And if they’re headed back to work, they’re also headed back to the beginning of their respective stories with Jesus. Matthew’s gospel tells us it was while Peter and his brother Andrew were casting their nets into the sea that Jesus called them to follow him in the first place: “’Follow me, and I will make you fish for people.’ And immediately they left their nets and followed him.” (Matthew 4:19-20) James and John seem to have been a little further along the beach, mending their fishing nets, and Jesus called them, and they followed him too. In other words, a number of the disciples had been fishing when they met Jesus; no wonder, really, that they went back to fishing again. Back to the beginning.
Of course this turns out to be not a terribly successful fishing trip, at least not at first. John 21 says they went out and got into the boat, but caught nothing all night long. That’s an awful lot of work, I’d imagine, with nothing to show for it.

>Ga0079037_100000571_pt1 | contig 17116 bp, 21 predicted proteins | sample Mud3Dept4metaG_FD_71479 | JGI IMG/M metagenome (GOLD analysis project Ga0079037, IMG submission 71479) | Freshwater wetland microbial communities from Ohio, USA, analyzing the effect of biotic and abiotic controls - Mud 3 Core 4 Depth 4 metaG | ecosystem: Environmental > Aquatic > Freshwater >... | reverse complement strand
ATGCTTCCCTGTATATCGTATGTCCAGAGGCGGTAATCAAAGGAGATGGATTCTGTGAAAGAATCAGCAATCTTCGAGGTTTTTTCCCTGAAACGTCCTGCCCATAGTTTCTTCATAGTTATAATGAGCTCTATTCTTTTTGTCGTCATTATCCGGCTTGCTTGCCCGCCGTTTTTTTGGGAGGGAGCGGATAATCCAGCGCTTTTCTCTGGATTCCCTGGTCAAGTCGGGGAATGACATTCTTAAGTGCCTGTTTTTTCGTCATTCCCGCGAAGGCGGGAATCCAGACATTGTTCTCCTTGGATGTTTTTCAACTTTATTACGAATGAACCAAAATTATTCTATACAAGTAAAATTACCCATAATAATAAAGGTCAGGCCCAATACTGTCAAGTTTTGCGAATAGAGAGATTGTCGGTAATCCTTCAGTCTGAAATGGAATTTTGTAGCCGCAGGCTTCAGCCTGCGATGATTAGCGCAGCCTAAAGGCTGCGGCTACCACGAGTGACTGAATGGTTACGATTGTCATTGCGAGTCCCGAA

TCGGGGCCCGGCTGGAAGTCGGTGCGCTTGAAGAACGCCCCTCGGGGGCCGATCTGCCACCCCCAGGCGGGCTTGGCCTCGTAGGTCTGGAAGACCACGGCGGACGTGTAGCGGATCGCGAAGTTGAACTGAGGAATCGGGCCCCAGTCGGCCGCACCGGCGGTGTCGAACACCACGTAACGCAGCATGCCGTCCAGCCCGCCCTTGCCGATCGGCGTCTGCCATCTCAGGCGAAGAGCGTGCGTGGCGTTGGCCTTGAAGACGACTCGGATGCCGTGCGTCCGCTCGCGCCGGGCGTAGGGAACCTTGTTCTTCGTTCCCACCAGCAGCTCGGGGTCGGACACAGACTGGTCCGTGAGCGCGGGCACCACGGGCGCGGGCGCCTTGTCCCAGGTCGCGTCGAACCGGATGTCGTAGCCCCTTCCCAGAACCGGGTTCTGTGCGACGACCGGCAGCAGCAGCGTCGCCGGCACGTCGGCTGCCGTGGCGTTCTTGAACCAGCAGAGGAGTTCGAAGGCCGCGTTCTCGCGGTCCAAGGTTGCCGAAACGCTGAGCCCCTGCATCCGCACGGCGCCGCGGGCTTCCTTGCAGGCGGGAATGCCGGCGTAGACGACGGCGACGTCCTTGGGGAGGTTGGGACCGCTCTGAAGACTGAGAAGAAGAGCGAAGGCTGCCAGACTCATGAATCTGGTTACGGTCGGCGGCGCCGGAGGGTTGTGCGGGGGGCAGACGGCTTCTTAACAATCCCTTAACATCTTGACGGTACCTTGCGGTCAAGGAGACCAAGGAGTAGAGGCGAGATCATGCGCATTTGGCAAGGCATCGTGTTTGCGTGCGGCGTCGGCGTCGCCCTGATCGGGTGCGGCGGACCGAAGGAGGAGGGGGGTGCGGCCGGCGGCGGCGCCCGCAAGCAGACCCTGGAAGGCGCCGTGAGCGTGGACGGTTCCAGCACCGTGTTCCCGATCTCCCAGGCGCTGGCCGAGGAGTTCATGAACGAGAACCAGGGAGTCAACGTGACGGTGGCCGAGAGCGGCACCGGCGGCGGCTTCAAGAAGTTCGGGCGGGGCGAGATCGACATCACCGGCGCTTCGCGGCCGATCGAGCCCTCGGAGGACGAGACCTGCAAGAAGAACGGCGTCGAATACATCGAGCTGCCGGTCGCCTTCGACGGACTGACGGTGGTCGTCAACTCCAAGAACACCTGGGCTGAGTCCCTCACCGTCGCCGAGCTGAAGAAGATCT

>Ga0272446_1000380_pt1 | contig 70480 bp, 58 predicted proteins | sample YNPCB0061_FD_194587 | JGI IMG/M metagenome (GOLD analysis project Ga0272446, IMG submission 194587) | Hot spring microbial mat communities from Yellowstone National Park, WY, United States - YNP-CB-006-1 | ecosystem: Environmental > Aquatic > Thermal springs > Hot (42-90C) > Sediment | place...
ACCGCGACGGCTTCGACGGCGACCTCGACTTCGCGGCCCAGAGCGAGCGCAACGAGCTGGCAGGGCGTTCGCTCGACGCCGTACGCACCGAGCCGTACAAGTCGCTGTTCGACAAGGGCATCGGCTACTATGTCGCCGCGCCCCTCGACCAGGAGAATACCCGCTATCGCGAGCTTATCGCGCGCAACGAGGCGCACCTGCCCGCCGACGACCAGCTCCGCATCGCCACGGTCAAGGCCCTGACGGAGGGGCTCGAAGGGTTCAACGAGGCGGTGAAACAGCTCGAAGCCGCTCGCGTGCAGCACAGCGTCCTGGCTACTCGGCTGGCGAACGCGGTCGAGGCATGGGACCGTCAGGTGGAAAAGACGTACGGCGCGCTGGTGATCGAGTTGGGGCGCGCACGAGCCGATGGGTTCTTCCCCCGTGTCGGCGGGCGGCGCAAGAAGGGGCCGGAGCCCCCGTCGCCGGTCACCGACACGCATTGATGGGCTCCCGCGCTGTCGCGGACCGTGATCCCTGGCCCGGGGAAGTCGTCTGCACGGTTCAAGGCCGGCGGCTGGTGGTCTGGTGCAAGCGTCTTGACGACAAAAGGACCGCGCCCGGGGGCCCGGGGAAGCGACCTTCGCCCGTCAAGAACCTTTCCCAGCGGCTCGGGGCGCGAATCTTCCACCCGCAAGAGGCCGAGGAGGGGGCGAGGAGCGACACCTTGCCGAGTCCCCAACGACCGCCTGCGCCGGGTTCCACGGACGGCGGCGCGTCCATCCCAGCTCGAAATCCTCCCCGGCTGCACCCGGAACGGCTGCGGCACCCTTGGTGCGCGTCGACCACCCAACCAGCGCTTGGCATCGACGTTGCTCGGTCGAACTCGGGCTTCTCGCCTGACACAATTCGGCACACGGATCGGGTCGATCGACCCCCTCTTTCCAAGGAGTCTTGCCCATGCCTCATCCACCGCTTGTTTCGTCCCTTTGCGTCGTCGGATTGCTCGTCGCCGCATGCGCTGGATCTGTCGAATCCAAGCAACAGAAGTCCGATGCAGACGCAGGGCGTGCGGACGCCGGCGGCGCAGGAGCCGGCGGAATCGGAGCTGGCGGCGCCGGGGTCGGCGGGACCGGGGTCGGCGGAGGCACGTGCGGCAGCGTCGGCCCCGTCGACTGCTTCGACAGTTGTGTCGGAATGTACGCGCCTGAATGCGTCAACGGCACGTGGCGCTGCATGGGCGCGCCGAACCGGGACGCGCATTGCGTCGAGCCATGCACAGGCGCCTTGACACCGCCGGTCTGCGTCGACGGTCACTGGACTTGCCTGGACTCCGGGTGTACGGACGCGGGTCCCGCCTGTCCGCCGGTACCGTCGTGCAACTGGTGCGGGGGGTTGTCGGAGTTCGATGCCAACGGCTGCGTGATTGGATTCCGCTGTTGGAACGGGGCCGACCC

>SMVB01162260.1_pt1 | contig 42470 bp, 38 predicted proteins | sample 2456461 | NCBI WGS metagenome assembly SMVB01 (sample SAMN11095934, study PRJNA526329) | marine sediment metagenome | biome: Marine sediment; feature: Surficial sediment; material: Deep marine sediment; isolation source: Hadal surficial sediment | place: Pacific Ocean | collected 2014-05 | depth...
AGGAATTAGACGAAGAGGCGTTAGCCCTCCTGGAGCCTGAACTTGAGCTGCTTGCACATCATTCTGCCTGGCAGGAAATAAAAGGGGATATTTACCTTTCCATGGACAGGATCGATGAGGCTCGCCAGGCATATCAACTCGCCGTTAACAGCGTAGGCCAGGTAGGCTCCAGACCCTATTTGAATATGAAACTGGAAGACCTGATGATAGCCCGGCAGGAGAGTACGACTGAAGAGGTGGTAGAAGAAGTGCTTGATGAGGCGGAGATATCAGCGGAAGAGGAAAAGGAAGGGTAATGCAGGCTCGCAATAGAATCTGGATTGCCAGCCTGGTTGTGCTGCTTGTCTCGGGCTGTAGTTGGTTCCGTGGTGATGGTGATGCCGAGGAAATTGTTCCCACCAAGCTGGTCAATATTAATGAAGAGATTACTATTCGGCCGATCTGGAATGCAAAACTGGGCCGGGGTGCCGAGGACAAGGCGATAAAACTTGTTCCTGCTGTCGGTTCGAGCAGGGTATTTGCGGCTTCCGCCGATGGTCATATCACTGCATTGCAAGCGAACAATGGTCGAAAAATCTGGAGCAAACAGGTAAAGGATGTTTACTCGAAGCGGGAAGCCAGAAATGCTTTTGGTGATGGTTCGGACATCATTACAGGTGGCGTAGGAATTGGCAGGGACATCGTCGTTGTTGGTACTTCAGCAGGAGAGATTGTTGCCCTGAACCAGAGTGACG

But then comes this encounter with Jesus. “Just after daybreak, Jesus stood on the beach, but the disciples did not know that it was Jesus.” He asks if they’ve caught anything, and they say no, and he tells them to cast their net on the right side of the boat and they’ll find some fish. They do as this apparent stranger says, and lo and behold, the net is suddenly full to bursting – so full of fish they can’t even haul it in! One of them – it seems to be John - figures out it must be Jesus then, and Peter jumps right into the water and swims to shore to meet him. (Leaving the others, mind you, to drag the heavy net the remaining 100 yards. Gotta love good old impulsive Peter.)
And what was Jesus doing, when they made it to shore? He had a little campfire going, and he was cooking them all a nice hot breakfast of bread and fish.